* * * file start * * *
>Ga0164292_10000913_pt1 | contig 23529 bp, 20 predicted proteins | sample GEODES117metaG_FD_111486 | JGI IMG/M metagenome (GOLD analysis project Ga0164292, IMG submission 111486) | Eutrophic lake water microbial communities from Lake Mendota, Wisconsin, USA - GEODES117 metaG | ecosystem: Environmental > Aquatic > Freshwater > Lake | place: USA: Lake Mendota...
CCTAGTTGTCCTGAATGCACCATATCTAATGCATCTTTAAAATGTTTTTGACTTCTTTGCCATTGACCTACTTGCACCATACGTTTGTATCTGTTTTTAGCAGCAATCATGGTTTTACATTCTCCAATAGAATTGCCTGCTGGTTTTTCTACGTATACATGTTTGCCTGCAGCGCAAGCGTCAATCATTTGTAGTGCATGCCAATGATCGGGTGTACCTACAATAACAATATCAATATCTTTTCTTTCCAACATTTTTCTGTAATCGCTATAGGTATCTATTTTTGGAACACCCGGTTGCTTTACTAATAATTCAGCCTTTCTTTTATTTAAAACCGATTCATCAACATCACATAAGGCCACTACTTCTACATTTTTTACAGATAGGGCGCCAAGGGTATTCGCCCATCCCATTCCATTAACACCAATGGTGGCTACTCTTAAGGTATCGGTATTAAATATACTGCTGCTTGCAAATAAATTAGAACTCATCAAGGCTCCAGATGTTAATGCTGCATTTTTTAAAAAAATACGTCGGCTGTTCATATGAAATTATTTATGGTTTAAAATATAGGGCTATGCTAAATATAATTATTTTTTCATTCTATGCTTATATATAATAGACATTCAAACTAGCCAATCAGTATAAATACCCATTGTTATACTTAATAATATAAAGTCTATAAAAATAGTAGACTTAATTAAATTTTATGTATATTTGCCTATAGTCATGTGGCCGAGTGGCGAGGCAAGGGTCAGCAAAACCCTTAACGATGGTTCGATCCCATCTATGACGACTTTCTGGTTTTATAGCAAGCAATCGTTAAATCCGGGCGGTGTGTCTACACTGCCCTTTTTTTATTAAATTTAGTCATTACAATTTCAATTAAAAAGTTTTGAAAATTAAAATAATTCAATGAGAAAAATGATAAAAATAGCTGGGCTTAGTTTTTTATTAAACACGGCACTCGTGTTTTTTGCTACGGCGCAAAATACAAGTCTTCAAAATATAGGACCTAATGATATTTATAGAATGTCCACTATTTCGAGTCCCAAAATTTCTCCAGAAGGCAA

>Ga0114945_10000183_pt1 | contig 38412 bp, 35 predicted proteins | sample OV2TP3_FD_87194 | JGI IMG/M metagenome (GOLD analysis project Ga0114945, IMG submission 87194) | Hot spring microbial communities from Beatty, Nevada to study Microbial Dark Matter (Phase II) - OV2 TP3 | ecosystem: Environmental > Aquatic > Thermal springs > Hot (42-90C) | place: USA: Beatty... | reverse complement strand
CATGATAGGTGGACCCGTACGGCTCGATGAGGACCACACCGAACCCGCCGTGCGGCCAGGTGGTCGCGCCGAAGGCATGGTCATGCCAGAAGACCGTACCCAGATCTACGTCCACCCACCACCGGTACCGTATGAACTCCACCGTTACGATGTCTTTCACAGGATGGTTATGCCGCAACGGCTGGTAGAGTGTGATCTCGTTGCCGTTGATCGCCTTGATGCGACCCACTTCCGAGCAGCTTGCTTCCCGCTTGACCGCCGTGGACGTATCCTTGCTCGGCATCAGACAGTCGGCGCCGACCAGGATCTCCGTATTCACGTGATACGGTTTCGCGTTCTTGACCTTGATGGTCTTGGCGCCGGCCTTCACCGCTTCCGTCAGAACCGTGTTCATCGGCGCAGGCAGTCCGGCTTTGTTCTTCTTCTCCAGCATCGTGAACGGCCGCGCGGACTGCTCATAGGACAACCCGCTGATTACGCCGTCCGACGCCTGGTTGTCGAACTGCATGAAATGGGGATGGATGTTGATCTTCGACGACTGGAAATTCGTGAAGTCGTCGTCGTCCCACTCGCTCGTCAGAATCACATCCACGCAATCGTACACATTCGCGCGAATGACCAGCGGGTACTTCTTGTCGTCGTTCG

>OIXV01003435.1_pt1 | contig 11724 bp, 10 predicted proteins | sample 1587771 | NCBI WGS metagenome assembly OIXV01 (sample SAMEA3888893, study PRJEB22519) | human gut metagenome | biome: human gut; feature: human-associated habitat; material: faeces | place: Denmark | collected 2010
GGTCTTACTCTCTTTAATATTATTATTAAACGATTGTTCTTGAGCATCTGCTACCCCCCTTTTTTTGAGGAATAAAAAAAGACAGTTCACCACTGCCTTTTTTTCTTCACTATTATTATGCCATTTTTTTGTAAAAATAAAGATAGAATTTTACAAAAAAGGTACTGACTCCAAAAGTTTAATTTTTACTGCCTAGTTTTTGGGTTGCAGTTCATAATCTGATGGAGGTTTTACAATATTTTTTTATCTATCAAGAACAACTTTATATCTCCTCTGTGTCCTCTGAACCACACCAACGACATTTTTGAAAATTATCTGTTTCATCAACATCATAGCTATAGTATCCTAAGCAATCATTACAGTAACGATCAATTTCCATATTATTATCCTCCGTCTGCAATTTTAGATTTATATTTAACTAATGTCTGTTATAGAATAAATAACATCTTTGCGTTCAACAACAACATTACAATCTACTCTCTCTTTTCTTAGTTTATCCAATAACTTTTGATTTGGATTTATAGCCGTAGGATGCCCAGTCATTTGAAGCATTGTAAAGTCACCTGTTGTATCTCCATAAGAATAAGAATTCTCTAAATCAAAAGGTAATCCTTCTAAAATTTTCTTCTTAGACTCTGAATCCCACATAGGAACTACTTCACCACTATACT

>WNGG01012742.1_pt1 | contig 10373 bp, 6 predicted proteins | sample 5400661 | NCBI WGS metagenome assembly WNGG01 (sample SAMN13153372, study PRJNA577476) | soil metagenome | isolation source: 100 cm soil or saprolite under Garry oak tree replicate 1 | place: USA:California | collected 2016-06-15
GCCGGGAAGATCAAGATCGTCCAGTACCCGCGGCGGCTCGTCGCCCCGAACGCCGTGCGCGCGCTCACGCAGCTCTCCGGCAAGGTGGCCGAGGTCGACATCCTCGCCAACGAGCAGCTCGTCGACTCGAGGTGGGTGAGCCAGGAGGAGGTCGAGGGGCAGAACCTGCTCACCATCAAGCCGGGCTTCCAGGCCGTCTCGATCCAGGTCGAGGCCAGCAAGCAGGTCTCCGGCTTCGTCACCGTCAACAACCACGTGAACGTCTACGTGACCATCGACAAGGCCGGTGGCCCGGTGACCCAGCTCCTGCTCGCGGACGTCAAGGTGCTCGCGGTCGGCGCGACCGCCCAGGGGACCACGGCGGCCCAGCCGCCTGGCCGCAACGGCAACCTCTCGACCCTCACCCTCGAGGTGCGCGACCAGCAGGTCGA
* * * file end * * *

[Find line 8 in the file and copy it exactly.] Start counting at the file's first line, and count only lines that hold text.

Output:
GCCGGGAAGATCAAGATCGTCCAGTACCCGCGGCGGCTCGTCGCCCCGAACGCCGTGCGCGCGCTCACGCAGCTCTCCGGCAAGGTGGCCGAGGTCGACATCCTCGCCAACGAGCAGCTCGTCGACTCGAGGTGGGTGAGCCAGGAGGAGGTCGAGGGGCAGAACCTGCTCACCATCAAGCCGGGCTTCCAGGCCGTCTCGATCCAGGTCGAGGCCAGCAAGCAGGTCTCCGGCTTCGTCACCGTCAACAACCACGTGAACGTCTACGTGACCATCGACAAGGCCGGTGGCCCGGTGACCCAGCTCCTGCTCGCGGACGTCAAGGTGCTCGCGGTCGGCGCGACCGCCCAGGGGACCACGGCGGCCCAGCCGCCTGGCCGCAACGGCAACCTCTCGACCCTCACCCTCGAGGTGCGCGACCAGCAGGTCGA